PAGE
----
Type of Treatment Action

Endothelin Receptor Antagonists (ERAs)

These are oral (taken by mouth) medicines.

Too much endothelin will cause blood vessels to narrow and tighten. This can lead to high blood pressure in the lungs.

Examples of medications that lessen the endothelinin the body:

  • Tracleer®        
  • Opsumit®
  • Letaris®

Phosphodiesterase Inhibitors(PDE-5)

These are oral (taken by mouth) medicines.

PDE-5 works like nitric oxide.

Nitric oxide helps relax blood vessels. Low levels of this can lead to high blood pressure in the lungs.

Examples of medications that make more nitric oxide in the body to help relax blood vessels:

  • Sildenafil (Revatio®)
  • Tadalfil (Adcirca®)


These medicines are either:

  • inhaled (breathed in)
  • infused into the body through a catheter (tube)
  • taken orally (by mouth)

Oral prostacyclins are newer drugs for PAH.

  • Helps to keep arteries open so blood can flow easily. Too little of this in your body may increase blood pressure in your lungs.

    Examples of medications that help make more prostacyclins in your body:

  • Tyvaso® (inhaled)
  • Ventavis® (inhaled)
  • Remodulin® and Flolan® (through an IV tube or through skin)
  • Uptravi® (oral) was FDA approved December 2015
  • Orenitram® (oral)
  • This can help relax blood vessels in your lungs.
Anticoagulants Known as “blood thinners.” These are sometimes used to decrease blood clots in your lungs.
Diuretics Known as “water pills.” These are used to decrease swelling in the abdomen, legs or feet.

Living with Pulmonary Hypertension

With the best possible therapy, going to school or work is possible and expected. Patients with PAH can have active lives. All PAH patients must:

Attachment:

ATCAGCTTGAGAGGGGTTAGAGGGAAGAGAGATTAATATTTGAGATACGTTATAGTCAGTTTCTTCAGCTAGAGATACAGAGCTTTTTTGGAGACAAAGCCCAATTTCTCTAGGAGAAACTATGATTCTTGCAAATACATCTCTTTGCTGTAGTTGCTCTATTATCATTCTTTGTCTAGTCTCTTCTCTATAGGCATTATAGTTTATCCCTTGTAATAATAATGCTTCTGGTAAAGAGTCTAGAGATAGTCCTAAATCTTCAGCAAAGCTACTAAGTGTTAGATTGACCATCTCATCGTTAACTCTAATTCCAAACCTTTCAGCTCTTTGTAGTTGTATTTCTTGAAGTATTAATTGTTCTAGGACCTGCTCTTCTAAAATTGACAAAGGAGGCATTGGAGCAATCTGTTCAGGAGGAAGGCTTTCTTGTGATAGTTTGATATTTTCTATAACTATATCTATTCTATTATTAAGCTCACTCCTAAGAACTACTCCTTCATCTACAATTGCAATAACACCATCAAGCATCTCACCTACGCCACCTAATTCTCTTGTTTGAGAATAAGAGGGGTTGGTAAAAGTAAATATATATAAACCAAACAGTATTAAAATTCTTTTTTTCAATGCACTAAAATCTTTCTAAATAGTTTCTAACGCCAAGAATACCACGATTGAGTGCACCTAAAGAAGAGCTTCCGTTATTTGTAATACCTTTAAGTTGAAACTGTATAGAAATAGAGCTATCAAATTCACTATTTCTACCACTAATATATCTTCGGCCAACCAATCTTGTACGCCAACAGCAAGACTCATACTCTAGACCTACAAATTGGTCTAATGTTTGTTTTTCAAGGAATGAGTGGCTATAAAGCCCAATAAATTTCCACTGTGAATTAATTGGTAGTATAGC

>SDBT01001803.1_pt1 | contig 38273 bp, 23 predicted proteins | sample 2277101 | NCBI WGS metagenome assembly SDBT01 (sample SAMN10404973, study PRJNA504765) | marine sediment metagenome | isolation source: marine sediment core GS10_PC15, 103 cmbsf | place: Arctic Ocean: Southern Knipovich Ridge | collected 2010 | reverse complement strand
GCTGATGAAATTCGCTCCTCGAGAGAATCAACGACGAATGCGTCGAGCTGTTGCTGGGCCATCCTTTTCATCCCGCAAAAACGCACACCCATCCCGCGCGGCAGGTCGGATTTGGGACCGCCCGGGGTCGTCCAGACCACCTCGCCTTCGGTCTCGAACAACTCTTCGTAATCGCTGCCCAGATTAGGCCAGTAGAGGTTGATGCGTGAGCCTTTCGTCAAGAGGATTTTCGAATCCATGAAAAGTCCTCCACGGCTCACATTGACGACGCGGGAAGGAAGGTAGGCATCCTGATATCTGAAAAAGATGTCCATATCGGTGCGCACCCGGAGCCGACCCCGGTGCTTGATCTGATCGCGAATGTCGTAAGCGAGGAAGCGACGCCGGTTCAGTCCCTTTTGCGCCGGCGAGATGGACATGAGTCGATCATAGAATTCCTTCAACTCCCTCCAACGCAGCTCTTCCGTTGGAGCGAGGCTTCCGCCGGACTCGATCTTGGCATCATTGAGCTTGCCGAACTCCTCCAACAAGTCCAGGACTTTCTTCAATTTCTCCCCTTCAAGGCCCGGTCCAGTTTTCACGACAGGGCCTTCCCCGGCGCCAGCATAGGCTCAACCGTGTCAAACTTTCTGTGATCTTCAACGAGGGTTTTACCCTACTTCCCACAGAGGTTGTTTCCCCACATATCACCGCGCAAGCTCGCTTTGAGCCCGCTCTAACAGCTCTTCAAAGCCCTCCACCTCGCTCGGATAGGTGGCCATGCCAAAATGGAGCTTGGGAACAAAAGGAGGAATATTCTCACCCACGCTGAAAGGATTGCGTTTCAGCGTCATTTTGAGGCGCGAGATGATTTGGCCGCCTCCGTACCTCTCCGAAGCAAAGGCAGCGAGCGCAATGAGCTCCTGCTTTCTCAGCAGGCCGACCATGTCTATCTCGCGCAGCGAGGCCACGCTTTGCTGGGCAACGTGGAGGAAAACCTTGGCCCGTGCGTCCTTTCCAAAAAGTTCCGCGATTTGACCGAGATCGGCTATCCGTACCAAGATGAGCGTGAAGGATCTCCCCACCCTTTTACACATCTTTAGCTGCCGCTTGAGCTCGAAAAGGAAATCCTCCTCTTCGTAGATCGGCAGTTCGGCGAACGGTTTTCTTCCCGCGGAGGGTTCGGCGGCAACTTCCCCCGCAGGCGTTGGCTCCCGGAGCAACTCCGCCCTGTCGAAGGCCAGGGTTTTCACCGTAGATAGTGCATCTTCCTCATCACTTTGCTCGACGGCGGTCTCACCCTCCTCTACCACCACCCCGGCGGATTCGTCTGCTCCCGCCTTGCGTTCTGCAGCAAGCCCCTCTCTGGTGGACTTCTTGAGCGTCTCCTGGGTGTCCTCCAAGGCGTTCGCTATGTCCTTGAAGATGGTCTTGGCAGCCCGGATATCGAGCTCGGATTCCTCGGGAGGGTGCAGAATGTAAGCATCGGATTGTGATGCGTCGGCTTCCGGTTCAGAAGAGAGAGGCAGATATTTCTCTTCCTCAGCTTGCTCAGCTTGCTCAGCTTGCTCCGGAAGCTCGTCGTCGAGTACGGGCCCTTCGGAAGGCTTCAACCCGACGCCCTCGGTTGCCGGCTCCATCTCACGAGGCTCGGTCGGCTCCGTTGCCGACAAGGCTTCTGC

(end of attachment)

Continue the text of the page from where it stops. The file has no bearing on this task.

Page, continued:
• Be seen at least yearly by a cardiologist who specializes in pulmonary arterial hypertension.
  • Know the signs and symptoms of PAH.
  • Let the doctor know if symptoms get worse.
  • If the doctor has prescribed medicines for PAH, make sure these are taken every day.
  • Check with the cardiologist before participating in sports or exercise.
  • Get plenty of rest.
  • Check with the cardiologist before any type of surgery.
  • Check with the cardiologist before taking over-the-counter decongestants.
  • Ask the cardiologist if antibiotics are needed before dental work.
  • Keep up all immunizations. All PAH patients should get a flu shot every year.
  • A child should receive a pneumonia vaccine every five years.
  • Always eat a “heart healthy diet.” Include chicken, fish, fresh fruit, whole grains and vegetables.
  • Restrict salt in the diet. Salt may increase swelling. Buy items that say “low sodium” and avoid “fast food.”

When to Call the Doctor

Call the cardiologist if any of the following things occur:

  • Difficulty breathing
  • Chest pain 
  • Rapid heart beat
  • Irregular heart rate
  • Fainting
  • Coughing up blood
  • Poor appetite 
  • Sweating during feedings (infants)

Pulmonary Arterial Hypertension (PAH) (PDF)

HH-I-239 6/04 Revised 5/16 Copyright 2004, Nationwide Children’s Hospital